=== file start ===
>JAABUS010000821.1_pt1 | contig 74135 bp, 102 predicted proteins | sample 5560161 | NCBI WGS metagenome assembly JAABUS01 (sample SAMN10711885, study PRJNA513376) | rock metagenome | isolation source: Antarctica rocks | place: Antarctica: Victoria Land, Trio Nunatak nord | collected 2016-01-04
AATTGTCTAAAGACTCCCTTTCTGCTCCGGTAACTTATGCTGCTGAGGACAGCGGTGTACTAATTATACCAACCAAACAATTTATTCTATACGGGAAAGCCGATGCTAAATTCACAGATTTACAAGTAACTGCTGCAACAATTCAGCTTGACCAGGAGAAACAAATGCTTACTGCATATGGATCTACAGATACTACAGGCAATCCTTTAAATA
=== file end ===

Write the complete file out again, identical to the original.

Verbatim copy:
>JAABUS010000821.1_pt1 | contig 74135 bp, 102 predicted proteins | sample 5560161 | NCBI WGS metagenome assembly JAABUS01 (sample SAMN10711885, study PRJNA513376) | rock metagenome | isolation source: Antarctica rocks | place: Antarctica: Victoria Land, Trio Nunatak nord | collected 2016-01-04
AATTGTCTAAAGACTCCCTTTCTGCTCCGGTAACTTATGCTGCTGAGGACAGCGGTGTACTAATTATACCAACCAAACAATTTATTCTATACGGGAAAGCCGATGCTAAATTCACAGATTTACAAGTAACTGCTGCAACAATTCAGCTTGACCAGGAGAAACAAATGCTTACTGCATATGGATCTACAGATACTACAGGCAATCCTTTAAATA